New Zealand Law Society - Jacque Lethbridge takes over as President of the New Zealand Law Society

Jacque Lethbridge takes over as President of the New Zealand Law Society

Jacque Lethbridge takes over as President of the New Zealand Law Society

Improving access to justice for ordinary New Zealanders will be a key priority for the incoming President of the New Zealand Law Society | Te Kāhui Ture o Aotearoa.

Jacque Lethbridge takes over the role from Tiana Epati on April 8. She is 32nd President, the third consecutive woman President and fifth woman President in 152 years.

Ms Lethbridge is a litigation partner at Auckland law firm Martelli McKegg. She started her career at the Waitangi Tribunal before moving into litigation; firstly, in criminal law with the Public Defence Service before transferring to civil litigation where she has been the first woman partner in two law firms.

“I will continue to advocate for increased legal aid and systemic change to the legal aid system. Legal aid remuneration has languished, not having been reviewed for more than a decade, and with it the prospects of ordinary Kiwis getting access to justice,” she said.

The Law Society’s Access to Justice survey last year identified that 20,000 Kiwis had been turned away from legal aid representation in the prior 12 months. “That’s not acceptable for me or anyone in the law. Structural change is needed in our legal aid system and fast.”

Ms Lethbridge said the current independent review of legislation governing lawyers is a critical piece of work that she intends to see progressed.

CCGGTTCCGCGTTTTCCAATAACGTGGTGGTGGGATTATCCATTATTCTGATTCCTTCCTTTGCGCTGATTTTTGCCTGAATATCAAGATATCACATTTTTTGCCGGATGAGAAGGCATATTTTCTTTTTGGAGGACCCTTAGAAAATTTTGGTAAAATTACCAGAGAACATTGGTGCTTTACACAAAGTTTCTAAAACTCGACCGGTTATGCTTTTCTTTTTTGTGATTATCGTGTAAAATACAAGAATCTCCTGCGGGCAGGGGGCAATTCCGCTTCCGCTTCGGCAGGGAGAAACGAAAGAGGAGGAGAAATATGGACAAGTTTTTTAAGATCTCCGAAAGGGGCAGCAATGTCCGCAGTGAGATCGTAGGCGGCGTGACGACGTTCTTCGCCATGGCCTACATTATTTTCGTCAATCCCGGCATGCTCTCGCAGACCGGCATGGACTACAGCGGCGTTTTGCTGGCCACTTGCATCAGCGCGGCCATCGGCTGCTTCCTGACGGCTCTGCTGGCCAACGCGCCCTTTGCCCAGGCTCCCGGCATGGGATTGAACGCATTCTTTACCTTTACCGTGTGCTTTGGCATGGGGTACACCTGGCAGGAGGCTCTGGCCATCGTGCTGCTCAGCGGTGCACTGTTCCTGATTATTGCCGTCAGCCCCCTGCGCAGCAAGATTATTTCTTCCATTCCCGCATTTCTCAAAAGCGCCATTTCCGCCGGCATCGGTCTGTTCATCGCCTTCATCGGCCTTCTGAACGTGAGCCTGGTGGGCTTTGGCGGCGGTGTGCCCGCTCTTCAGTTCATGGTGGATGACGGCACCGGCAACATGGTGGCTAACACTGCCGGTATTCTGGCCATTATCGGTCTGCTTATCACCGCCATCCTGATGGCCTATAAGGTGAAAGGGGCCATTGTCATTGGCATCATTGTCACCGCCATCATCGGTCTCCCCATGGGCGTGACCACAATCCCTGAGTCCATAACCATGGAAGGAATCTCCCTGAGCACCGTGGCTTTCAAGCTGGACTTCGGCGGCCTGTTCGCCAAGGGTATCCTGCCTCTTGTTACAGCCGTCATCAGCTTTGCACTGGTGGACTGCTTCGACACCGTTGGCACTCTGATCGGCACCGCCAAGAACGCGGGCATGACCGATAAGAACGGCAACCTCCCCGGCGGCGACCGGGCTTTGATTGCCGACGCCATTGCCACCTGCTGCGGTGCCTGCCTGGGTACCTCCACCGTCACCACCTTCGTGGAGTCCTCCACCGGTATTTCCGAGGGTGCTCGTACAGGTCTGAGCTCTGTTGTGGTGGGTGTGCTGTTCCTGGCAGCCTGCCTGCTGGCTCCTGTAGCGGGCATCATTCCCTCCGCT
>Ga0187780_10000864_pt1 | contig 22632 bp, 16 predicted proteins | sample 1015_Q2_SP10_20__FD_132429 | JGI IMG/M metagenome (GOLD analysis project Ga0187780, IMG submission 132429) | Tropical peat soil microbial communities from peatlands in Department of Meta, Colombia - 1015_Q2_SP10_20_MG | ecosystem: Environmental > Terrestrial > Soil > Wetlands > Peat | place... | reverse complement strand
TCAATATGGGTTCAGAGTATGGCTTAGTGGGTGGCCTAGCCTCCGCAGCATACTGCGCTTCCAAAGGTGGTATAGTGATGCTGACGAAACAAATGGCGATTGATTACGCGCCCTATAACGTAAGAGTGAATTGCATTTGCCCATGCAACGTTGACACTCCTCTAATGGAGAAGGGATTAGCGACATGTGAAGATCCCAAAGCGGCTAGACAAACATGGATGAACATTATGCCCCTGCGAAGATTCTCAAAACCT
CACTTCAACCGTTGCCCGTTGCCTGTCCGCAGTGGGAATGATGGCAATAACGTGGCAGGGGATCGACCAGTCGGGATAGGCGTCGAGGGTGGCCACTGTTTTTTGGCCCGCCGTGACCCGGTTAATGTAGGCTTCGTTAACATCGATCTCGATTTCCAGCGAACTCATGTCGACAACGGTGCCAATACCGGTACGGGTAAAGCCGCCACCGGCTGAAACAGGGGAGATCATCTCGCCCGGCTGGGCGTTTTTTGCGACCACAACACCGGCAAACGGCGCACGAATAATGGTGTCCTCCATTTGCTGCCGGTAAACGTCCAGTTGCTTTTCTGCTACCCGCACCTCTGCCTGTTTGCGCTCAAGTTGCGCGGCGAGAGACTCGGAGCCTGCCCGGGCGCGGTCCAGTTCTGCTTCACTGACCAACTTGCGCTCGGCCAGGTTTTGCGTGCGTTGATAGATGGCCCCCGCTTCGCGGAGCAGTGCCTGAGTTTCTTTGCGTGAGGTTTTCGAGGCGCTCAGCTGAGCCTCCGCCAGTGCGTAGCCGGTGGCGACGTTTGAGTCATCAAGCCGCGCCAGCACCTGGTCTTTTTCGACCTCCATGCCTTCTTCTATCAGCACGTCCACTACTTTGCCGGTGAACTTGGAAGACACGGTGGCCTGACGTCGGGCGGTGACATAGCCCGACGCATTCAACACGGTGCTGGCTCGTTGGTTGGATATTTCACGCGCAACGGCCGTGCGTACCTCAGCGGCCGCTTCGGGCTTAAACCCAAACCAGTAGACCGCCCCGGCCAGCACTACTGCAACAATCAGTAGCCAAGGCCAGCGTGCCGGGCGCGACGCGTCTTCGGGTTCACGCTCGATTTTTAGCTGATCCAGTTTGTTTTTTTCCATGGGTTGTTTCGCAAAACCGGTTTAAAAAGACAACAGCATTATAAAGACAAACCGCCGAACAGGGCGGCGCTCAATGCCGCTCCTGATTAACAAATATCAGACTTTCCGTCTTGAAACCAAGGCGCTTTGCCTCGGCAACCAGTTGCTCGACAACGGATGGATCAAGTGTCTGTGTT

“The commencement of the Law Society’s Independent Review will allow us to truly scrutinise our organisation, to analyse the legislation and rules covering all lawyers and determine whether they’re fit-for-purpose.

“The Law Society is sometimes an awkward mix of both regulatory and membership functions, and our efficacy in both duties has a direct effect on justice in Aotearoa New Zealand,” she said.

“I am also a determined advocate for diversity within the legal fraternity. We are not one voice, but many. Inclusivity and collegiality are vital. For instance, ten percent of lawyers in New Zealand are Asian. We should be doing more for these members of our profession.”

Ms Lethbridge added that new lawyers are the future of the legal profession and increasingly female and of Māori and Pacific descent. “For that reason, I wholly support a recently established committee dedicated to advancing the interests of lawyers in the first seven years of practice in the Law Society.”

“The National New Lawyers Panel is a crucial for our future as a profession. Newly minted lawyers have fresh ideas. They’re itchy for dealing with the law the way their generation deals with life. I know they have a big contribution to make.”

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